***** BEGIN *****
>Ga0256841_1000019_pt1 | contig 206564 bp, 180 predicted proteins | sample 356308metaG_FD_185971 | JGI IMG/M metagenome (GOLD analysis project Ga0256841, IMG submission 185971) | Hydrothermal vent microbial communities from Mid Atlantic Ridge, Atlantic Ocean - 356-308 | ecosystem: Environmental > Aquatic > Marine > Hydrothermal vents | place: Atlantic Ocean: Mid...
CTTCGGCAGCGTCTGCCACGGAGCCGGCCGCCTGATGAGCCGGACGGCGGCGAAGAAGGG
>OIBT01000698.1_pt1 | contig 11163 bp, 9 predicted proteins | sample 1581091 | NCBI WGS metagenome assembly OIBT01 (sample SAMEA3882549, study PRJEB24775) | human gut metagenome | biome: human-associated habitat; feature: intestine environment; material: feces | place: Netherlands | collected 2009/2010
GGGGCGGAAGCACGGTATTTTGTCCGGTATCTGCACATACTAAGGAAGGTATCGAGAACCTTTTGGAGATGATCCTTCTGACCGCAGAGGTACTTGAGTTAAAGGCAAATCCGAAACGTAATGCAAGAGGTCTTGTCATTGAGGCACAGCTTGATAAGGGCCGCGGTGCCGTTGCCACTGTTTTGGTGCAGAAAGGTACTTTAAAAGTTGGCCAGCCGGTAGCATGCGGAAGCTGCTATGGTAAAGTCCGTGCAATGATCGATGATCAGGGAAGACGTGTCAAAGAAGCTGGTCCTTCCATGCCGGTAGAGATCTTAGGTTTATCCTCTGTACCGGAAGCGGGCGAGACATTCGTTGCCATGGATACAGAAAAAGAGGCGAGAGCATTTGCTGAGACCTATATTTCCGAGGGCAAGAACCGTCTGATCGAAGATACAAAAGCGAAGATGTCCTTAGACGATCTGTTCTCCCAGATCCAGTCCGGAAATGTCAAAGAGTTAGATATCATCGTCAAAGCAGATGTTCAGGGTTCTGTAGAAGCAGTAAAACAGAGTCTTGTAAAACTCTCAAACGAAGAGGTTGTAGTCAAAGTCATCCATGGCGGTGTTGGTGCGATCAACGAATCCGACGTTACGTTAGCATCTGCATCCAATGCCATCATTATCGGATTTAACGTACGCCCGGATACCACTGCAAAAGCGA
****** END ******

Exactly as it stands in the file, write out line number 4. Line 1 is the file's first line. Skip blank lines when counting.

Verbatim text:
GGGGCGGAAGCACGGTATTTTGTCCGGTATCTGCACATACTAAGGAAGGTATCGAGAACCTTTTGGAGATGATCCTTCTGACCGCAGAGGTACTTGAGTTAAAGGCAAATCCGAAACGTAATGCAAGAGGTCTTGTCATTGAGGCACAGCTTGATAAGGGCCGCGGTGCCGTTGCCACTGTTTTGGTGCAGAAAGGTACTTTAAAAGTTGGCCAGCCGGTAGCATGCGGAAGCTGCTATGGTAAAGTCCGTGCAATGATCGATGATCAGGGAAGACGTGTCAAAGAAGCTGGTCCTTCCATGCCGGTAGAGATCTTAGGTTTATCCTCTGTACCGGAAGCGGGCGAGACATTCGTTGCCATGGATACAGAAAAAGAGGCGAGAGCATTTGCTGAGACCTATATTTCCGAGGGCAAGAACCGTCTGATCGAAGATACAAAAGCGAAGATGTCCTTAGACGATCTGTTCTCCCAGATCCAGTCCGGAAATGTCAAAGAGTTAGATATCATCGTCAAAGCAGATGTTCAGGGTTCTGTAGAAGCAGTAAAACAGAGTCTTGTAAAACTCTCAAACGAAGAGGTTGTAGTCAAAGTCATCCATGGCGGTGTTGGTGCGATCAACGAATCCGACGTTACGTTAGCATCTGCATCCAATGCCATCATTATCGGATTTAACGTACGCCCGGATACCACTGCAAAAGCGA